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Carbon Monoxide: How Bad Is It And How Can We Prevent It?

According to statistics supplied by United States municipal fire departments, over 70,000 carbon monoxide related incidents happen each year. This is a trend that is continuously on the rise and shows no signs of stopping anytime soon. States are attempting to combat the issue by passing more stringent laws about installing carbon monoxide detectors, but will this be enough to stem the tide?

Schools and restaurants are common places where carbon monoxide poisoning is experienced. While carbon monoxide detection is not yet required in specific areas, industry trends seem to suggest that these lax regulations will soon be a thing of the past.

Carbon monoxide is especially dangerous, because it bonds to a person's hemoglobin and significantly decreases the body's capacity for oxygen carrying. If fuels such as coal, gasoline and natural gas are not burned completely, carbon monoxide is the colorless, odorless gas that is left behind, which is why it is known as the silent killer.

The main causes for carbon monoxide poisoning in commercial buildings are improper installation of boilers/furnaces/heaters, vehicle exhaust and gas power tools.

In order to put a stop to these unnecessary deaths, the best way to reduce CO poisoning is to install detectors and alarms. Laws have been put in place to ensure that all newly built apartment buildings, hotels, dormitories, hospitals, one family dwellings and two family dwellings have the proper alarms and detectors in place.

There are two different standards for these alarms. The first standard (ANSI/UL 2034) does not require the "alarms" to be connected to control units, while the second standard (ANSI/UL 2075) covers "detectors" that are connected to control units. However, both are designed to alert those who are present to the presence of carbon monoxide.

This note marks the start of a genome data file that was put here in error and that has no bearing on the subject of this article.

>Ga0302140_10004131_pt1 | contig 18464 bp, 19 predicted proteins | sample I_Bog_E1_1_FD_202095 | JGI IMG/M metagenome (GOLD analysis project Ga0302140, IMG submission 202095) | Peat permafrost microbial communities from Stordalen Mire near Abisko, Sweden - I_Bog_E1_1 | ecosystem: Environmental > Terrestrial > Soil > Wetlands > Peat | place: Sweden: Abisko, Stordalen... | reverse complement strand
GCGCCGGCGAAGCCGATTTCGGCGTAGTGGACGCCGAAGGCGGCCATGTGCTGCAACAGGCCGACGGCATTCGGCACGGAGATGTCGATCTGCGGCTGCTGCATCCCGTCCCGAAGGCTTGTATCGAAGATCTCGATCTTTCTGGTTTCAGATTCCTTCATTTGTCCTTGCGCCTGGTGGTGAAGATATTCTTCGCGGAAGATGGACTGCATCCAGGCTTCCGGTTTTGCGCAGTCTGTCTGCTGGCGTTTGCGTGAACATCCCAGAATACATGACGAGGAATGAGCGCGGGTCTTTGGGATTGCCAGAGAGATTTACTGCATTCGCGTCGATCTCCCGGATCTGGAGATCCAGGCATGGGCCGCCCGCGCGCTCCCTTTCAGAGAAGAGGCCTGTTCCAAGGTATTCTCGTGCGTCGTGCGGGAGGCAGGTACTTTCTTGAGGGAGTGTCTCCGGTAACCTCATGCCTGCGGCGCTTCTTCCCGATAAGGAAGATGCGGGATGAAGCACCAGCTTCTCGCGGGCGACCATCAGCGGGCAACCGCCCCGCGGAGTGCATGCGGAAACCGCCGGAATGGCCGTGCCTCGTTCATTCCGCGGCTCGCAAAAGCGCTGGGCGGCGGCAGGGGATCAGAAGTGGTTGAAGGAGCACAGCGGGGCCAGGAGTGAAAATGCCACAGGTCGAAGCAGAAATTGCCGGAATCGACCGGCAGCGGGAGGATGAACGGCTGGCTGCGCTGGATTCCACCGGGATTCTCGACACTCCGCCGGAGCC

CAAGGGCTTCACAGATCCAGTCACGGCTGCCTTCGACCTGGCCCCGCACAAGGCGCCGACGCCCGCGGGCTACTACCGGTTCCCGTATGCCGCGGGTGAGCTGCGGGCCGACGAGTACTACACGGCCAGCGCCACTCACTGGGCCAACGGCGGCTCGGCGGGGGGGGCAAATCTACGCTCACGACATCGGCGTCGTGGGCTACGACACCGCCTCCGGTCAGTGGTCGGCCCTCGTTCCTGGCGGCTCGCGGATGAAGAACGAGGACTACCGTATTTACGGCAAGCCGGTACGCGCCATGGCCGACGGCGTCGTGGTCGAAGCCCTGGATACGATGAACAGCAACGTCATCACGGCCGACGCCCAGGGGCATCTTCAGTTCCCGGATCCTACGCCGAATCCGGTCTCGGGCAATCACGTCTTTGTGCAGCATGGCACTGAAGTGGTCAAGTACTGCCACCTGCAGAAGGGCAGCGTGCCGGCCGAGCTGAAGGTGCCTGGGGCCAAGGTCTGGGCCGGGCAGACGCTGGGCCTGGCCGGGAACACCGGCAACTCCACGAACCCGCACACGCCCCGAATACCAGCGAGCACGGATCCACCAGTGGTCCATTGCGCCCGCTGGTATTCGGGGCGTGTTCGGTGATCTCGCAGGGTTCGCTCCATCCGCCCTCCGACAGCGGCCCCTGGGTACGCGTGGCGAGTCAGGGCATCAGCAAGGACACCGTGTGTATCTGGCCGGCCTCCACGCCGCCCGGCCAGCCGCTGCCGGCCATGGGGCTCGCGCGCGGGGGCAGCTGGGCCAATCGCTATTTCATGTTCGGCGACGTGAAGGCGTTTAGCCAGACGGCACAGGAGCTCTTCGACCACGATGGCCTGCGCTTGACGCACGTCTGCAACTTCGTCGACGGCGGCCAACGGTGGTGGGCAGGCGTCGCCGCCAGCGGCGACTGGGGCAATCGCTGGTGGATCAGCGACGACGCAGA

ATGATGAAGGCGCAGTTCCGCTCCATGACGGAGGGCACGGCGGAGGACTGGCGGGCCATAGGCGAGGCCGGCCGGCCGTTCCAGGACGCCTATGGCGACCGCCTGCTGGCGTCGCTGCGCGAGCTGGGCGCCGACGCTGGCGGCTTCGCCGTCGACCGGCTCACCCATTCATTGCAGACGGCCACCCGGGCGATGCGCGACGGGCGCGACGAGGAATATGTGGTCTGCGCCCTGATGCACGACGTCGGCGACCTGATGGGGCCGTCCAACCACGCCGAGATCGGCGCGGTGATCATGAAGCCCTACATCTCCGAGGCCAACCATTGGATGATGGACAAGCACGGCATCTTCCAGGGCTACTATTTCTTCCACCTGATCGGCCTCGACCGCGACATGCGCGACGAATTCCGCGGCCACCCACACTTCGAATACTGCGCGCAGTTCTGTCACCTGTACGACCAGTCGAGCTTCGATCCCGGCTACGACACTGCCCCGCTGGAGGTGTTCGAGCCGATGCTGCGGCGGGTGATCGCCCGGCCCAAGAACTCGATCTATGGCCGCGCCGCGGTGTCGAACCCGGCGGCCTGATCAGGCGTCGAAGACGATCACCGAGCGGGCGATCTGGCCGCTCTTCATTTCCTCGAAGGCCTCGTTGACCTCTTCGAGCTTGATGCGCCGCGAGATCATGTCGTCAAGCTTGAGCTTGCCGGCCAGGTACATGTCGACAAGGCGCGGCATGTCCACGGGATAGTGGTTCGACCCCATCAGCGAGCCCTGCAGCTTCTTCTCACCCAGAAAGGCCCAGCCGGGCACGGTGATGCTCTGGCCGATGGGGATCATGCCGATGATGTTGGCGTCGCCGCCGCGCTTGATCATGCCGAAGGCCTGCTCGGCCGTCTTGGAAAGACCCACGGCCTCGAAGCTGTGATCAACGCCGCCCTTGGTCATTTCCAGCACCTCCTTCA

Options abound for facility owners. Single devices that keep the building protected from both CO and fire are recommended for those who wish to save on costs and materials. Silent Knight’s SK-Fire-CO is a great choice for facilities who wish to report instances of fire and CO poisoning separately.

With carbon monoxide incidents on the rise, these systems provide a plethora of benefits, including increased preparedness. Education is the key to avoiding difficult scenarios. Another key aspect of alarm and detector installation is learning more about what to do should an emergency arise, including alerting occupants and contacting the proper authorities.

Fire alarm systems, business security system and carbon monoxide alarms/detectors all hold the same level of importance. While carbon monoxide fatalities are on the rise, placing detectors and alarms in the proper areas, setting up a viable alert system for occupants should carbon monoxide be detected and taking the appropriate actions when required allow a business or public building to prevent any further tragedies from taking place in the future.